Murder in an Irish Village
O'Connor, Carlene. Murder in an Irish Village. New York: Kensington, 2016.
Siobhán O'Sullivan runs the local bistro in Kilbane along with her siblings. When her brother James is accused of a murder that occurred after the grand opening of a hair salon where all attendees received a pair of scissors, Siobhán feels she has to investigate to clear the charges. He had a fight with the man, but most of her friends agree James would never kill a man and that he was too drunk to kill him. The local garda simply settles on him as the easiest suspect. The Irish names make the reading a bit more difficult. The author does provide a pronunciation guide for the names in the front. As with most cozies, it is not that difficult to puzzle out the perpetrator if enough clues are followed although the author does throw in one red herring near the end to make it a bit more interesting. The village atmosphere would have been enhanced if the characters had moved a little further out of the inner circle and more about the town itself. The novel felt as though it were driving a bit too much by conversation. I'm not certain if this is intended as the start of a series or not, but it's one I might revisit to see if the author develops the setting beyond the Irish names and occasional term. This review is based on an advance reader's galley provided by the publisher through NetGalley for review purposes.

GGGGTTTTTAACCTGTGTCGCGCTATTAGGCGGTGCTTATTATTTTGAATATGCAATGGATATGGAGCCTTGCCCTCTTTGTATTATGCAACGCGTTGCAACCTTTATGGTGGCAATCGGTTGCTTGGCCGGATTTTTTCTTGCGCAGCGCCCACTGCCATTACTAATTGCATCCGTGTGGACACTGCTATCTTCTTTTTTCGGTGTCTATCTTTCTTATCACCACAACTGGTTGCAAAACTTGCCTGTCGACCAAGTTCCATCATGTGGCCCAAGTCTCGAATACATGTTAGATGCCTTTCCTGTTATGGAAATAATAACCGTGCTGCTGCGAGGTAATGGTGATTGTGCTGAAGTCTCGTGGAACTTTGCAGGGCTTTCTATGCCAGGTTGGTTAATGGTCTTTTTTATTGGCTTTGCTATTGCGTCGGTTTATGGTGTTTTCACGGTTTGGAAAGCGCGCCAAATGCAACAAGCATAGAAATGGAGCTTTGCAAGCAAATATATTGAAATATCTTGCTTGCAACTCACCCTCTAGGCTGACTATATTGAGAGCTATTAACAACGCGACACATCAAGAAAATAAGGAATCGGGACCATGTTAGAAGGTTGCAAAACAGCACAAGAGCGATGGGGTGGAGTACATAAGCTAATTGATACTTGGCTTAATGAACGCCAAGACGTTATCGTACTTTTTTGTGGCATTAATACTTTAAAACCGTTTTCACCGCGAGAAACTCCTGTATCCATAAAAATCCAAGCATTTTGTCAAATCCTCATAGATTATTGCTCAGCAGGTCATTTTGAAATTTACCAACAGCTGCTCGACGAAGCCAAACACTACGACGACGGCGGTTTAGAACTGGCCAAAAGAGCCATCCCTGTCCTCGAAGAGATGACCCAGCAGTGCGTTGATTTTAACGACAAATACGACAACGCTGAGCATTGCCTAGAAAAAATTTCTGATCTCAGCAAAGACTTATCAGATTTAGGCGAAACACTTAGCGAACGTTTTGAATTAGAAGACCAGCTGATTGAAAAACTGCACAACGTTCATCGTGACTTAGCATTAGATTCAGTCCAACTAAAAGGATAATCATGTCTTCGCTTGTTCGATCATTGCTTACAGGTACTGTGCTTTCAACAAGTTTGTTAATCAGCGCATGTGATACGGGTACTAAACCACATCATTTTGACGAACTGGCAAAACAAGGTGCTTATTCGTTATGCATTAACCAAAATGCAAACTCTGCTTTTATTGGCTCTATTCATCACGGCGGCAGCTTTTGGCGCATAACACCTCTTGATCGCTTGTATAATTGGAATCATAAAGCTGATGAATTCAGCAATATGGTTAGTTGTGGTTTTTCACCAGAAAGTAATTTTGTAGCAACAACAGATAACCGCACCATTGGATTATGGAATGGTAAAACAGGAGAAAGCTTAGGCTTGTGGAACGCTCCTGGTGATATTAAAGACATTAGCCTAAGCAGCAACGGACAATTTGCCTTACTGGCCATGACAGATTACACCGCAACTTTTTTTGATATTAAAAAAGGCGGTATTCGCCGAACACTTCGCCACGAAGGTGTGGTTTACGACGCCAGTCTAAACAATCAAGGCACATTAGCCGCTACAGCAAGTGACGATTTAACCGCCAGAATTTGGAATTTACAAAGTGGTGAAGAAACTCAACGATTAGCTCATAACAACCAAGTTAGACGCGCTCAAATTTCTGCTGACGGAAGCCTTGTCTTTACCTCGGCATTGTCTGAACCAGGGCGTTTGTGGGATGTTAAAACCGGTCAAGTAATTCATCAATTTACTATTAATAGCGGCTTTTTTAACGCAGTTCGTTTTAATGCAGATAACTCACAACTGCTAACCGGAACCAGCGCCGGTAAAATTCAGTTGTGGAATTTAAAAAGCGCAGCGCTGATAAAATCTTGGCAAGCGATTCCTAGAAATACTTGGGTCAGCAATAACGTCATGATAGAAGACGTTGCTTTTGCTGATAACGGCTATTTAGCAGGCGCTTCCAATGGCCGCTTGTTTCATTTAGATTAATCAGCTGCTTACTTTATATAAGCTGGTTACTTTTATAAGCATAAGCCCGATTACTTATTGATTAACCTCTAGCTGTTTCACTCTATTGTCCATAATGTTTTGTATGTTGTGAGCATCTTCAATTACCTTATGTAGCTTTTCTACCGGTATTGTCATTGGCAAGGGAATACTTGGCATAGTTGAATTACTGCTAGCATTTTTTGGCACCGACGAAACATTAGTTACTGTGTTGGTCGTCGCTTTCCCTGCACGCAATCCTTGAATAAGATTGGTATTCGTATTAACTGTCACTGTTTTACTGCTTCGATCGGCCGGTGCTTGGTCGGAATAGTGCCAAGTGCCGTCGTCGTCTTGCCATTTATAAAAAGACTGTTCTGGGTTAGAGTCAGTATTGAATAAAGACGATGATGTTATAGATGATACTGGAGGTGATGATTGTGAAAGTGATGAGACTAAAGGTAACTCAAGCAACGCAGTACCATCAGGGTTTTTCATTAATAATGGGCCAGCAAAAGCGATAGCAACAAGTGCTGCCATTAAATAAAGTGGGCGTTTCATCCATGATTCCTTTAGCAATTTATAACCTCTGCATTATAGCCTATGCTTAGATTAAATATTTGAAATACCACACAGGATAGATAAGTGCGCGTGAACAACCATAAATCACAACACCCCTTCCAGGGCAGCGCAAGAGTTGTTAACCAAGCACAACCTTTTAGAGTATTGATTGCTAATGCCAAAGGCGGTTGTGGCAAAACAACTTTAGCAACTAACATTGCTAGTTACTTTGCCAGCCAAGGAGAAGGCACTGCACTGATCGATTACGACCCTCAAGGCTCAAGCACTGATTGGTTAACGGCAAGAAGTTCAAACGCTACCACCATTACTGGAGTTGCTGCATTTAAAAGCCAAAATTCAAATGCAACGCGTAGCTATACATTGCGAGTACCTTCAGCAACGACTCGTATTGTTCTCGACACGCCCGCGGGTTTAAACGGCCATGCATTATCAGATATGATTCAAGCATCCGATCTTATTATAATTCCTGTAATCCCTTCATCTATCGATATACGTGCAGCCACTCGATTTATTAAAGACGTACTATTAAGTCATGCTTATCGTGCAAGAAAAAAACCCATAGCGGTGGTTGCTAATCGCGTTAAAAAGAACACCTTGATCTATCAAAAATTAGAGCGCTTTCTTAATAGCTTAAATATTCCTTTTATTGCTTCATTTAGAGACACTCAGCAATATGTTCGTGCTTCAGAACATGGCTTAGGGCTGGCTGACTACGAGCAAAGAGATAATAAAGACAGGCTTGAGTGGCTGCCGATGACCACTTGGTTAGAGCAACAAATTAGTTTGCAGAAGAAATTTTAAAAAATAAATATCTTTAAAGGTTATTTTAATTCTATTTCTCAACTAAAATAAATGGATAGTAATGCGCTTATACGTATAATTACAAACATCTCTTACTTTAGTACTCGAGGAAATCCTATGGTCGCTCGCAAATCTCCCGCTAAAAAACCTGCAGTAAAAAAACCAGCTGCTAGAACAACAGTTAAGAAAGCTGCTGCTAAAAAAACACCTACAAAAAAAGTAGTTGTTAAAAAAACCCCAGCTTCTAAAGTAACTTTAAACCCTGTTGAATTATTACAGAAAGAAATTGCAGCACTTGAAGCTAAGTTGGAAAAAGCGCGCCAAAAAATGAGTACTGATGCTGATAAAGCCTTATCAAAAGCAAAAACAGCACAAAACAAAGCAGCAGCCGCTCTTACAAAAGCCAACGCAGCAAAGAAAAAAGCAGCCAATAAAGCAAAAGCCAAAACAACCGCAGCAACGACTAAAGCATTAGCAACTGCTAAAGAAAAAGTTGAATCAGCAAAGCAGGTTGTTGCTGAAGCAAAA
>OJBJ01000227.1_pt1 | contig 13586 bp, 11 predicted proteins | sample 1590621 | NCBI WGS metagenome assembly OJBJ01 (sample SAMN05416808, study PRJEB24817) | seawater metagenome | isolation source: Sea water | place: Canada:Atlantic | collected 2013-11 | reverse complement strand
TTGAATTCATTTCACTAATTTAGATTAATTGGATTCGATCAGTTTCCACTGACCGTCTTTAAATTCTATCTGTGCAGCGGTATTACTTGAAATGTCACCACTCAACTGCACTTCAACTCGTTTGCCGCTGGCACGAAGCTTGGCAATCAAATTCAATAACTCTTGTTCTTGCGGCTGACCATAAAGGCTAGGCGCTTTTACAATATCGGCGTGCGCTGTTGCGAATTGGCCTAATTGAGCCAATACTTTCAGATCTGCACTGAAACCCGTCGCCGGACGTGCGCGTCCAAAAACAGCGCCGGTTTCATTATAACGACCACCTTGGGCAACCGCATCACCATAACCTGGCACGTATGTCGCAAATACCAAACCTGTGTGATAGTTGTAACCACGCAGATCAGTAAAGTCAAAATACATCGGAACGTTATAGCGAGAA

Labels: book reviews